“The reason for Kate and this whole group of women I found that someone named ‘waifs’ was because before that, a lot of women were getting breast implants and doing things to their buttocks. It was getting out of control. I just found something so distasteful about all that. I wanted someone who was natural, always thin.”
– Calvin Klein on first hiring a then 19-year-old Kate Moss to be the face of his underwear line in 1993. Moss’s slight physique led to a significant rise in waif-ish models and, of course, the “heroin chic” trend of the early/mid-’90s. While I appreciate Klein’s honestly, I find this perspective problematic as it pits one feminine ideal — big-breasted and Barbie-like — against another — hyper-thin and girlish. While this “always thin” look may come “naturally” to Moss, it doesn’t come naturally for many; eating disorder statistics are frightening proof of that. [Jezebel]
As you can surmise from the outfit I wore yesterday, I love a good all-black look. I’m not ashamed to reveal that black is without a doubt the predominant color (neutral?) in my wardrobe. It is, of course, the consummate color (shade?) to wear — it’s chic, it slims, and it goes with anything and everything. Obviously I can’t be alone here. Celebs love it too!
Take, for example, the stunning Julia Restoin-Roitfeld. Julia is not only fashion royalty, but also a style standout in her own right. Not unlike her mother Carine Roitfeld (formerly of French Vogue), Julia is spotted in all black almost without fail, and she pulls it off with the aplomb of the insanely chic. Here she is brimming with swagger in the front row at Givenchy, rocking the hell out of one of her many monochromatic ensembles.
If you’re a star on the level of say, Reese Witherspoon, you get People to publish your wedding photos.
But if you’re Kate Moss, you go Vogue. The supermodel didn’t use any wedding photographer either — star shutterbug Mario Testino captured her wedding to Jamie Hince. Among the Vogue-worthy guest list — Naomi Campbell, Marc Jacobs, Stella McCartney and her famous father Paul, Christian Louboutin and Manolo Blahnik (the men, not the brands).
Among the details, there were sixteen bridesmaids and flower girls, including Moss’ eight-year-old daughter Lila Rose Read more… Keep reading »
“I am so romantic about Gypsies. They’re not allowed to do anything until they get married. So they all get married really young, at sixteen. You can’t believe the dresses. They’re like blinging butterflies times 10; they can’t move down the aisle! It’s so genius. I was just watching Jamie, so cute, and I was like, these girls, they just spend their whole life waiting for that day—let’s do it!”
–Kate Moss on what compelled her to walk down the aisle and wed new husband Jamie Hince. Wow, Kate, “My Big Fat Gypsy Wedding”? Really? Sheesh. [Vogue] Keep reading »
You’ve got to wonder, sometimes, what marketing people are thinking when they make decisions like the one Brit company Zazzle made to allow a children’s T-shirt to be sold with the words “Nothing Tastes As Good As Skinny Feels.” When the T first came to light, Zazzle claimed that it was simply “a custom products platform, it enables all users to create their own products that feature their own content. In this way, Zazzle is an outlet for users to express their personal opinions and viewpoints.” In effect, it was simply a platform for users, but not responsible for what users created with its platform. Well, Zazzle’s card has been pulled by Britain’s Advertising Standards Authority, who have deemed the shirts “harmful to children.”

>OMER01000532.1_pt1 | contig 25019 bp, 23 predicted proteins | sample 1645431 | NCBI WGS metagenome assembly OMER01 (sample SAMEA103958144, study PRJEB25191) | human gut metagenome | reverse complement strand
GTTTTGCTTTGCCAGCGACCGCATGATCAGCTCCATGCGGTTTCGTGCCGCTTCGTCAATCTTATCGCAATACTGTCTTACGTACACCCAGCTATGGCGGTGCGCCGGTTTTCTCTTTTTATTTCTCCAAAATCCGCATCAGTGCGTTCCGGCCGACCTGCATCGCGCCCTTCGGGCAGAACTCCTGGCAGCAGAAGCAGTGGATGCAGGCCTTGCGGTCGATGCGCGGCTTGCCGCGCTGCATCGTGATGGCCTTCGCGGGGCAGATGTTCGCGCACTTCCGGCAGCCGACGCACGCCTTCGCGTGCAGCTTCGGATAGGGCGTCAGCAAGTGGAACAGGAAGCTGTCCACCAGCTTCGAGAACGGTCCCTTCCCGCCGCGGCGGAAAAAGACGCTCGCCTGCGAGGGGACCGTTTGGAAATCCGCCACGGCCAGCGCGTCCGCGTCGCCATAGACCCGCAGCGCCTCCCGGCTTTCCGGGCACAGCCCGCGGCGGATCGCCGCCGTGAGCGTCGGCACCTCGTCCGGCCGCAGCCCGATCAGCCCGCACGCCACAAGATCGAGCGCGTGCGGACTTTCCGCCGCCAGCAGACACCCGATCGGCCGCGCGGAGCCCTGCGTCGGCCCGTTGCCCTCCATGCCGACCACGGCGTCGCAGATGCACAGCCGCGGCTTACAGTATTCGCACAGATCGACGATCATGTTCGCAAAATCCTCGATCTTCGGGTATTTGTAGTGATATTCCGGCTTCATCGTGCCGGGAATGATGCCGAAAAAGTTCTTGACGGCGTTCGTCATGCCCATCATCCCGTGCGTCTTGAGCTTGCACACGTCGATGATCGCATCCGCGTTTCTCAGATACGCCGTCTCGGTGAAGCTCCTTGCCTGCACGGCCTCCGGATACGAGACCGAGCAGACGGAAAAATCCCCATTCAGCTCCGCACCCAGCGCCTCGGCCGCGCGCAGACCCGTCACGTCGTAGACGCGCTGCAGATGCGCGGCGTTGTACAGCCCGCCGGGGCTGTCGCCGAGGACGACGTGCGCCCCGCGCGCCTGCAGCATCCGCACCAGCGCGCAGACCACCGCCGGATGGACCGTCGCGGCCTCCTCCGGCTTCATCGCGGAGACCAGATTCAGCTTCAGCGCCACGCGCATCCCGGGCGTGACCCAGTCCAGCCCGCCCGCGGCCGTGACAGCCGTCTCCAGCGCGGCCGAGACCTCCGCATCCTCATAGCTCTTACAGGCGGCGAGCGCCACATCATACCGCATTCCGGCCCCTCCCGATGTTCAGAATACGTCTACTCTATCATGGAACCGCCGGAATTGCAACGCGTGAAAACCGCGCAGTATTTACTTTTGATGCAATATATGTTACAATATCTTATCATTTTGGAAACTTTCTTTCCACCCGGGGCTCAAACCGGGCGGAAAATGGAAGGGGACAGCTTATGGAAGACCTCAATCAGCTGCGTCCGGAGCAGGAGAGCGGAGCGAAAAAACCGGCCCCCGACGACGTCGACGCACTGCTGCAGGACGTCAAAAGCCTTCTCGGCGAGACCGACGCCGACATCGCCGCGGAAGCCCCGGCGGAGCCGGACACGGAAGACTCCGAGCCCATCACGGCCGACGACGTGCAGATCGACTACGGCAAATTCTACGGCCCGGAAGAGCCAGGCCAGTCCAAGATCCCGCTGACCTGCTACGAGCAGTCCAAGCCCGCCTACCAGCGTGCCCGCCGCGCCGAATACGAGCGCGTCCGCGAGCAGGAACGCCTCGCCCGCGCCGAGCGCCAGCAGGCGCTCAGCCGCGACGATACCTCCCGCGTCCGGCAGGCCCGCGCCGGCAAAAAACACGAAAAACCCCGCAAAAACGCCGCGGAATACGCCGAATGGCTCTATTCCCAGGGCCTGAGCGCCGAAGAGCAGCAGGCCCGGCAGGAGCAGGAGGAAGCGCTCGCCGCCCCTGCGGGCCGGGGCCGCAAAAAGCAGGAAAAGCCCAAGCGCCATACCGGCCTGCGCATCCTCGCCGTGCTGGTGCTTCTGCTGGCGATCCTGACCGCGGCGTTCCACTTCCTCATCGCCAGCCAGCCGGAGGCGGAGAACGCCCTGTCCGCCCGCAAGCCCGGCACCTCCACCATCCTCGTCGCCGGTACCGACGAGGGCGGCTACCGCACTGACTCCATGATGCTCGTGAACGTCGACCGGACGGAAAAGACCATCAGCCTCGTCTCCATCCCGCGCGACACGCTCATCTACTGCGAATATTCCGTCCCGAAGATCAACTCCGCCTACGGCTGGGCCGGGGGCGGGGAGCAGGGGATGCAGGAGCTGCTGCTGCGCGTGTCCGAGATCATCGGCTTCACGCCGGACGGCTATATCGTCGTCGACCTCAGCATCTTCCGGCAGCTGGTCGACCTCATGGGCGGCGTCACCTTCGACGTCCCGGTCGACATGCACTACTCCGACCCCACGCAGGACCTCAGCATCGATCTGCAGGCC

You think, guys? Keep reading »
Who can know what motivates our unconscious desires? I mean, even supermodel Kate Moss
has freaky-deaky dreams, according to fashion line Basement. In this ad for the Chilean fashion company, Moss seduces a giant bunny man and wakes up surrounded by hundreds of tiny white rabbits. As you do. [Stylelist
] Keep reading »
A T-shirt inspired by Kate Moss‘ controversial personal motto, “Nothing tastes as good as skinny feels,” is being sold on a UK website and marketed to children. As you can imagine, people are outraged, especially those who work for the campaign, Beating Eating Disorders (BEAT). The organization called for a ban on the “dangerous” tees. The website selling the line of “size-zero slogan” merchandise, Zazzle, declined to share their opinion of the T-shirts. “Zazzle is a custom products platform, it enables all users to create their own products that feature their own content. In this way, Zazzle is an outlet for users to express their personal opinions and viewpoints,” said a spokesman for the company. Which of their users believes that it’s appropriate to design a T-shirt like this for kids? And even more pressing: who is buying them? A parent who would spend money to buy this shirt for their child must be a cuckoo bird. What do you think? Should these T-shirts get 86′d? Or do I need to lighten up? If there’s some irony I’m missing, please alert me. [Daily Mail UK] Keep reading »